This week Fr Martin Magill’s Ecumenical Tithing took him to St Mark’s in Dundela, East Belfast, where he encountered a powerful service focused on remembering our loved ones, especially those who have passed on.
“Remembering our loved ones” – St Mark’s Dundela
Following a text from Rev Adrian Dorrian to let me know the “Remembering our loved ones” service was on, I thought for various reasons it would be good to worship in St Mark’s this weekend. In my sermon at Mass in the morning, I had referred to C.S. Lewis. So I enjoyed seeing a C.S. Lewis mural and the wonderful sculpture at the Holywood Arches as I cycled to the church.
I was warmly welcomed by Rev Adrian Dorrian and the curate Rev Lynne Gibson.
Whilst I was waiting for the service to begin, I read from the parish magazine which contained Wilfred Owen’s poem “Dulce et Decorum Est” on the poetry page. What a powerful poem.
The service began with Adrian intoning the opening prayer and the robed choir processed in. I remember from last year the choir being very good and again tonight I found the choir to be excellent.
After the initial greeting, another prayer, and the penitence, we had the collect (opening prayer) for the Feast of All Saints – the liturgy was taken from the feast day. We then joined the choir in singing Ps 139 – “O Lord, thou has searched me out…”.
The scripture readings came from Isaiah 25:6-9 –“on this mountain the Lord of hosts will make for all peoples a feast of rich food,” and Revelation 21:1-6a: “then I saw a new heaven and new earth”. Both passages were read superbly by a male member of the congregation.
Rev Lynne Gibson preached the sermon, which lasted 8½ minutes. She talked about giving up our loved ones into God’s care.
She connected this to the Feast of All Saints and commented on the readings which had a theme of celebration, banquet, party, and wedding feast, though she acknowledged that when we are in the depths of grief this sort of language is not especially helpful.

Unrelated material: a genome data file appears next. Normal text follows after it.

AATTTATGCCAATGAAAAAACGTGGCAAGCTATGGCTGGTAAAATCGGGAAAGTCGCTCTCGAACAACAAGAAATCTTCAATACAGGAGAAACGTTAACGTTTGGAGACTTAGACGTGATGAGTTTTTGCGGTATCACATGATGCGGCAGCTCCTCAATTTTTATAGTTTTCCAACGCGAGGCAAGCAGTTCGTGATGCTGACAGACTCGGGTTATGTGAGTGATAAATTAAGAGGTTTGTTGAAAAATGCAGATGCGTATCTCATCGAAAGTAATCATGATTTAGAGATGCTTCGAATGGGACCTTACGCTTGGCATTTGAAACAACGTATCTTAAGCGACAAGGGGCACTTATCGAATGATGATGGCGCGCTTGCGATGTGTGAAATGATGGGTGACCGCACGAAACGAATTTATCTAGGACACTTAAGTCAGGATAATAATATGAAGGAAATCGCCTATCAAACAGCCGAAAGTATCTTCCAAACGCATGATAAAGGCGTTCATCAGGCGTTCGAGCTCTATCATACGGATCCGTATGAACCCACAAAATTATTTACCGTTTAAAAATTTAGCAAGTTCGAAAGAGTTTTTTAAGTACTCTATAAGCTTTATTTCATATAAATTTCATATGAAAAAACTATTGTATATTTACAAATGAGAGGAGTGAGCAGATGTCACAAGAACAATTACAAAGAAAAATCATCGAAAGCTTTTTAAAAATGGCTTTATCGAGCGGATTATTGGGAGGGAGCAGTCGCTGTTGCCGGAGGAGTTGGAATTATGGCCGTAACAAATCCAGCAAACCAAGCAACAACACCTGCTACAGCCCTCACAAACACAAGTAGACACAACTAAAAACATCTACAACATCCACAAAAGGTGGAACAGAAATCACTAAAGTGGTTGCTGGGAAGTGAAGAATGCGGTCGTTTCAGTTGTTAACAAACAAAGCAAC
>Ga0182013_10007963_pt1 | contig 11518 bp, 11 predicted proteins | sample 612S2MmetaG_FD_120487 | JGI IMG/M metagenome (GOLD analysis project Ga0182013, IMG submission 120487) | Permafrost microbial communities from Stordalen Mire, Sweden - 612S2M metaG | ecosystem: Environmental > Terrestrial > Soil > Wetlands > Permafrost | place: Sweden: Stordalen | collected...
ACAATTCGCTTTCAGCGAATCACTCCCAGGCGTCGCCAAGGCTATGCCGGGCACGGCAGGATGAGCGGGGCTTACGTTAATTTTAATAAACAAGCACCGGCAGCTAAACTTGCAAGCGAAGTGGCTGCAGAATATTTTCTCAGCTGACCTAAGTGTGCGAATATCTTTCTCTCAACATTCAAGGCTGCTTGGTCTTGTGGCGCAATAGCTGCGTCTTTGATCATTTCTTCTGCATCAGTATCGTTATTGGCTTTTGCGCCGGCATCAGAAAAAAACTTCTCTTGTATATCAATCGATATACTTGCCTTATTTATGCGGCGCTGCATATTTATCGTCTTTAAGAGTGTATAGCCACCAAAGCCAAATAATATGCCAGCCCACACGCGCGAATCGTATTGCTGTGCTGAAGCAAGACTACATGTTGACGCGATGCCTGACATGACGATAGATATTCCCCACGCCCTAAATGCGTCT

She referred to the gap in life where the loved one was, but is no more. She explained how the resurrection broke all the rules and reminded us that we believe in a God who walks among us and cares for us.
Then there followed a specially commissioned Anthem, “In the land of the living,” dedicated to the work of the Church’s Ministry of Healing and written in memory of two deceased children and their grandmother.
After that, both clergy read the names of those who had died in the last few years. I regretted I hadn’t asked for my mother’s name to be included – she had died earlier this year on Saturday 24 August. I found this a very dignified and reflective way of remembering. It was very appropriate we joined together with the choir in the singing of the “Nunc Dimittis” – Simeon’s words on seeing the infant Jesus and his readiness to face death.
After further prayers, we had the offertory hymn and then the Blessing. After the final hymn, any one who wanted to was invited to light a candle in memory of a loved one.